Everything looks better on KODACHROME – K-Tone LUT

Many moons ago, I made a Profile for the FS100, that mimics (as good as possible) the look of vintage Kodachrome film. Now I made a LUT that does the same. I kind of “re-engineered”  the KODACHROME 828, daylight & Type A material, that was made from 1936 to 1962. This is the film that came out before the K-11 processing. It has a very nice “Vintage-Sweet-Home-Alabama-Look” to it, and gives you some very special red, yellow and blue tones. It also has a certain elegance and poetry to it that I really love. The K-TONE is a 3D cube LUT that plays nice wit most NLEs and color grading programs. The K-Tone LUT is expecting Log footage as input. 

Kodachrome was manufactured by Eastman Kodak from 1935 to 2009. Kodachrome was the first successfully mass-marketed color still film using a subtractive method, in contrast to earlier additive “screenplate” methods such as Autochrome and Dufaycolor, and remained the oldest brand of color film.

London__Piccadilly_Circus_looking_up_Shaftsbury_Ave__circa_1949_Kodachrome_by_Chalmers_Butterfield

Over its 74-year production, Kodachrome was produced in formats to suit various still and motion picture cameras, including 8mm, Super 8, 16mm, and 35mm for movies and 35mm, 120, 110, 126, 828, and large format for still photography. It was for many years used for professional color photography, especially for images intended for publication in print media.

kodachrome

Kodachrome is appreciated in the archival and professional market because of its color accuracy and dark-storage longevity. Because of these qualities, Kodachrome was used by professional photographers like Steve McCurry and Alex Webb. McCurry used Kodachrome for his well-known 1984 portrait of Sharbat Gula, the “Afghan Girl” for the National Geographic magazine.

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As digital photography progressively reduced the demand for film in the first decade of the 21st century, Kodachrome sales steadily declined. On June 22, 2009 Eastman Kodak Co. announced the end of Kodachrome production, citing declining demand. Many Kodak and independent laboratories once processed Kodachrome, but only one Kodak certified facility remained after the announcement: Dwayne’s Photo in Parsons, Kansas, where processing is scheduled to cease in December 2010. The final roll of 36-frame Kodachrome to be manufactured was tracked by National Geographic; it was shot by photographer Steve McCurry and processed by Dwayne’s Photo in July

propagande-usa-guerre-mondiale-kodachrome-10

Kodachrome

They give us those nice bright colors
They give us the greens of summers
Makes you think all the world’s a sunny day, Oh yeah
I got a Nikon camera
I love to take a photograph
So mama don’t take my Kodachrome away

by Paul Simon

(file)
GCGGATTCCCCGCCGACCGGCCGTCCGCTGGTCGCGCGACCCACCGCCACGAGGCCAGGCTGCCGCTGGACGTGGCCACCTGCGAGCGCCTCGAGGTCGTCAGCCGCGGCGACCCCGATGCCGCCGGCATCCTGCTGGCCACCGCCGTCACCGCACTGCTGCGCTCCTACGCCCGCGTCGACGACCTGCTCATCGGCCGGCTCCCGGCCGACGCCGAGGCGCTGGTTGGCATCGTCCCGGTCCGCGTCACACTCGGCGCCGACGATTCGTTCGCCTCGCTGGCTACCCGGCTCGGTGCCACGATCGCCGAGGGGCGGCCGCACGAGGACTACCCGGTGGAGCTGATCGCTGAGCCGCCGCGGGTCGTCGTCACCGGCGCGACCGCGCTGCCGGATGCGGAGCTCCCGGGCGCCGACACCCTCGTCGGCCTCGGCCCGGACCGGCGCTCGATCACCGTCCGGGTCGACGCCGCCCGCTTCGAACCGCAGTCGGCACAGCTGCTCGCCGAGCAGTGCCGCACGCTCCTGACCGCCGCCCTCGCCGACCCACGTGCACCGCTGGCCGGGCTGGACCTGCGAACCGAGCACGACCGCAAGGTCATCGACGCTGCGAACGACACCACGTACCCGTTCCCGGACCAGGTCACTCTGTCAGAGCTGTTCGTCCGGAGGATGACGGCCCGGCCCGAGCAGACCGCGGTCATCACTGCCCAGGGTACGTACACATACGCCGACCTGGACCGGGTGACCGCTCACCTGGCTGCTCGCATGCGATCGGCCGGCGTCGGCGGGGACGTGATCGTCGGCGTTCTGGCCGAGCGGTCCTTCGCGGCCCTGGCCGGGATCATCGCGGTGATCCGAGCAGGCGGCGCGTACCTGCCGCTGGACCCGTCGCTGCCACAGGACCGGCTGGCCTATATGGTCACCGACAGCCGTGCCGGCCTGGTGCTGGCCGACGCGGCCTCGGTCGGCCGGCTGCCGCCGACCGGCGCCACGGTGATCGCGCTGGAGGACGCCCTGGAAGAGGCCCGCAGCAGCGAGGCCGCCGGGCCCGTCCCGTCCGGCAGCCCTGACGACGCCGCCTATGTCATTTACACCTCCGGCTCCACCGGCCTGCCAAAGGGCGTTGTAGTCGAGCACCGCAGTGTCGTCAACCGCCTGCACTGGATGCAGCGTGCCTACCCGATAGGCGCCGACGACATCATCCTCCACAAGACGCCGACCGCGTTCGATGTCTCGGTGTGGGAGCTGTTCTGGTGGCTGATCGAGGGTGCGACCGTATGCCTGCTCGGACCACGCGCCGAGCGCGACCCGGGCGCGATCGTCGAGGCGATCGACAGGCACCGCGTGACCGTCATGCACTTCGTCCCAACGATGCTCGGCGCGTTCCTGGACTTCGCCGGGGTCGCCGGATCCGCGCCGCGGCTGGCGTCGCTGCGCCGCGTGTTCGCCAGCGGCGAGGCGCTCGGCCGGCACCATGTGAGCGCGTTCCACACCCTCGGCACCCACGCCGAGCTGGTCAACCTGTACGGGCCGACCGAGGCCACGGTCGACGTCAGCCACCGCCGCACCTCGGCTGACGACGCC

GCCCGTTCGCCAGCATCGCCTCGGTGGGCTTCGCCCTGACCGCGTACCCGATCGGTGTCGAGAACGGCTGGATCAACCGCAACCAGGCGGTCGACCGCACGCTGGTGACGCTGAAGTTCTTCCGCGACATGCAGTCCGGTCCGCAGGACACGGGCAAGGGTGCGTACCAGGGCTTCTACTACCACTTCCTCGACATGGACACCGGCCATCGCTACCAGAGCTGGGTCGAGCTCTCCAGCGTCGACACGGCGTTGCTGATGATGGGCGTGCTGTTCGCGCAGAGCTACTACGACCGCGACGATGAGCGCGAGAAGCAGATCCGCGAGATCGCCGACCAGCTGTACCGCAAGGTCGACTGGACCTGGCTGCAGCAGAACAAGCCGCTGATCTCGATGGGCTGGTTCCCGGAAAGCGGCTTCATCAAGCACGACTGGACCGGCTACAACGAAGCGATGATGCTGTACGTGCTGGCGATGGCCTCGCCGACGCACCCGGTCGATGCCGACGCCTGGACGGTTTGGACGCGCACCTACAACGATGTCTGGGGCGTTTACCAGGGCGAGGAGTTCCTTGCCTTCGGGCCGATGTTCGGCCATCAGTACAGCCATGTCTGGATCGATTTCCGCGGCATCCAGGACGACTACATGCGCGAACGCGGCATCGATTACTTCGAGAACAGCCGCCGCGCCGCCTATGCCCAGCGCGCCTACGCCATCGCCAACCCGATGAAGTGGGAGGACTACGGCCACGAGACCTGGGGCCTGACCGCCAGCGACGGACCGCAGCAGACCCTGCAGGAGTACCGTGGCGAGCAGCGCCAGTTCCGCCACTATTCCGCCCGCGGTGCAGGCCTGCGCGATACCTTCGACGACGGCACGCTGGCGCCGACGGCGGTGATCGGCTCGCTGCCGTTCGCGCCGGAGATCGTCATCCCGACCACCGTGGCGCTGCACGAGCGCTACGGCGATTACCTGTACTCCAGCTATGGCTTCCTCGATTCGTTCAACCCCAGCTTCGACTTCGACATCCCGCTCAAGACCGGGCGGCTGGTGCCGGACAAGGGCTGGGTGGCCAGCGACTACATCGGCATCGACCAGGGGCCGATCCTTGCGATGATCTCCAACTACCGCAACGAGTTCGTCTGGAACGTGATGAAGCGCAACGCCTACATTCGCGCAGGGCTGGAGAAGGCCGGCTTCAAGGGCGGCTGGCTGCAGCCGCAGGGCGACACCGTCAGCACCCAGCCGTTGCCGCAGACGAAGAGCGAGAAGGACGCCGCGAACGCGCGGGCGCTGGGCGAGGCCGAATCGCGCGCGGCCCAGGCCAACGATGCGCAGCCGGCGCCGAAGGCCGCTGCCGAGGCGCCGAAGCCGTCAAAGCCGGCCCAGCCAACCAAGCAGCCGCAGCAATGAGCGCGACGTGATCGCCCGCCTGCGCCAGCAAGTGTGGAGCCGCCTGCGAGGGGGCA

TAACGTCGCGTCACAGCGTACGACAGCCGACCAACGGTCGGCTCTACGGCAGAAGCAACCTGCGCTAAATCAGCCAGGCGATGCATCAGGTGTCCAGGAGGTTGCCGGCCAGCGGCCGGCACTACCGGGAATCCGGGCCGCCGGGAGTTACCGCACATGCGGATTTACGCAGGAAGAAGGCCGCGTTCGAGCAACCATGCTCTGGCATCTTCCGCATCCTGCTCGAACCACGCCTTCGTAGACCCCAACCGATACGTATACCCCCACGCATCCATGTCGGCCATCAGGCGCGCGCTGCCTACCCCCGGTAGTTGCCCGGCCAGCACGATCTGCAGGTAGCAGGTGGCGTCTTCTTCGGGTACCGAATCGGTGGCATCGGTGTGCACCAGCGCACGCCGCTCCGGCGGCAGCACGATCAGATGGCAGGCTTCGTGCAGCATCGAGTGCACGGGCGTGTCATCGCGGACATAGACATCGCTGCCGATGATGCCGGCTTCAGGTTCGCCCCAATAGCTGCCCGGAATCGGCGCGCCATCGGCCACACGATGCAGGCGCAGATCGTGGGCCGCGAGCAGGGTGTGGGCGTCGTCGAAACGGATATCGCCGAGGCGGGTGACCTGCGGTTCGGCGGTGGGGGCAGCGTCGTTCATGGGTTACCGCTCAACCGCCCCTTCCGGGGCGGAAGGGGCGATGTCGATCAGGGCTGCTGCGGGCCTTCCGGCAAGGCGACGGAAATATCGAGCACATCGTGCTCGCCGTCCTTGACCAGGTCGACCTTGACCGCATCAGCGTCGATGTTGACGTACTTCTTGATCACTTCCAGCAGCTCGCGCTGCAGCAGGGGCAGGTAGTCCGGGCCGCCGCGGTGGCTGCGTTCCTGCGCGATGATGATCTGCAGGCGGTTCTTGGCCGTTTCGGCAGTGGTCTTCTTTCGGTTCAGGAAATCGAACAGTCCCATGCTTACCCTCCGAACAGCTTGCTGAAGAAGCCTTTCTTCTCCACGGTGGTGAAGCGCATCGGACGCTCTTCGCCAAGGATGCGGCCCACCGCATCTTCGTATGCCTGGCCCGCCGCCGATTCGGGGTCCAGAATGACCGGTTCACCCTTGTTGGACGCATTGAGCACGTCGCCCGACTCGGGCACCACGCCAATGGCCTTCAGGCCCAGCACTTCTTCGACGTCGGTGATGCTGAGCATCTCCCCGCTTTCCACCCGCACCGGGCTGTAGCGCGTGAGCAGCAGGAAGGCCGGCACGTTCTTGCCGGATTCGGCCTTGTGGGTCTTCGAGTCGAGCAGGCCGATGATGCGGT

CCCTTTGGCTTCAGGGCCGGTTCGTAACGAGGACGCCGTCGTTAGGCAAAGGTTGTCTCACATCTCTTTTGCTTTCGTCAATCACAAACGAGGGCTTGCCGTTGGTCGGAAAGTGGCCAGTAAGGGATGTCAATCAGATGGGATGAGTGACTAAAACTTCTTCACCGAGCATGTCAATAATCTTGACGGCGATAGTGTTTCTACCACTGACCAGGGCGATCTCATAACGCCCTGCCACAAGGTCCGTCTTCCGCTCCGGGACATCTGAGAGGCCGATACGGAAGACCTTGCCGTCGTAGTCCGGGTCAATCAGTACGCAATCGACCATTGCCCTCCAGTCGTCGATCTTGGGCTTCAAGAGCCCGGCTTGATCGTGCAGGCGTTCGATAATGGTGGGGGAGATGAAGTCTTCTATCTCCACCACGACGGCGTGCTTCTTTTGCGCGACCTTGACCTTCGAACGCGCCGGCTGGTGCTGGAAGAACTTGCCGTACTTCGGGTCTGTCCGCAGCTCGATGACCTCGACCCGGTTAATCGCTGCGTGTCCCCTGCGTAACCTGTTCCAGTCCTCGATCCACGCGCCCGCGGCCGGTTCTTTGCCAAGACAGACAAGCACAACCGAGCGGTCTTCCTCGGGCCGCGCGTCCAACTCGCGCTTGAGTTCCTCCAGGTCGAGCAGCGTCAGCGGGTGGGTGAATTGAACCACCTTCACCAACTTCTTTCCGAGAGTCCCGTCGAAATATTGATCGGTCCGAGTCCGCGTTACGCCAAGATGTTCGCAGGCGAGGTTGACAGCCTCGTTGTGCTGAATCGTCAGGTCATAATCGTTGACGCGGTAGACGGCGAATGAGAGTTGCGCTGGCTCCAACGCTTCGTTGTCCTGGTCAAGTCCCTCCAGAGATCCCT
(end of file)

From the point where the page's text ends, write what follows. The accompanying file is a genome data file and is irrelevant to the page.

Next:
Download the K-TONE LUT

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16 thoughts on “Everything looks better on KODACHROME – K-Tone LUT

    • I guess it needs real log, but it’s worth a try.
      Keep in mind, that this is not some magical look, that you just slap on your material and call it a day.
      It’s a starting point. Especially when you do this with FS100 material (or any other footage that is not real LOG). When you have Resolve, you can use a 709>LOG LUT first and than add the K-Tone and go from there.

      • ok, then are there other log profiles? I’m unaware of any other recipes for log profiles for a fs100. would you happen to be able to share a log profile or a place to find a real log profile? because if this requires one, I’m unaware of where to find one or how to create my own

      • I’m going to try it on some BMCC RAW footage this weekend, for sure.

        And I’ll be trying it out on some FS100 material shot in un-compressed with the HyperDeck Shuttle 2. I’ll use the G-Log PP in camera, then do a primary correction node, then apply the K-Tone LUT in a second node. I’ll try tweaking from the two nodes or add an additional node to see what gets me closest to KODACHROME look.

        Thanks Frank!

  1. Me too ,
    im trying to apply your LUT but if just doesn´t work (i´m working with LUT BUDDY After effect ) Any ideas?
    Thanks for share your work

  2. thanks a lot man! I downloaded the LUT. It’s brilliant!
    Can I ask if it is possible to create LUTs in a sort of brown/teal look & what would it take to do so

      • Which NLE are you using?

        In DaVinci Resolve, add a node then right click and find the lut in the 3D LUT menu and select it.

        Before using the LUT

        copy and paste the .cube file into:

        PC: ProgramData\Blackmagic Design\DaVinci Resolve\Support\LUT
        (you may have to select view hidden folders to find this)

        or

        MAC: /Library/Application Support/Blackmagic Design/DaVinci Resolve/LUT/

  3. hey troy, it says so in the comments above. someone was using after effects with LUT buddy, and then another guy said the same thing with LUT buddy so i’m assuming Adobe Premiere Pro

  4. In AE you don’t need LUT-Buddy – you can apply it with the LUT-effect that comes with AE.
    I don’t use LUT Buddy, but as far as I know, the LUT needs to be reformated to make it workable.

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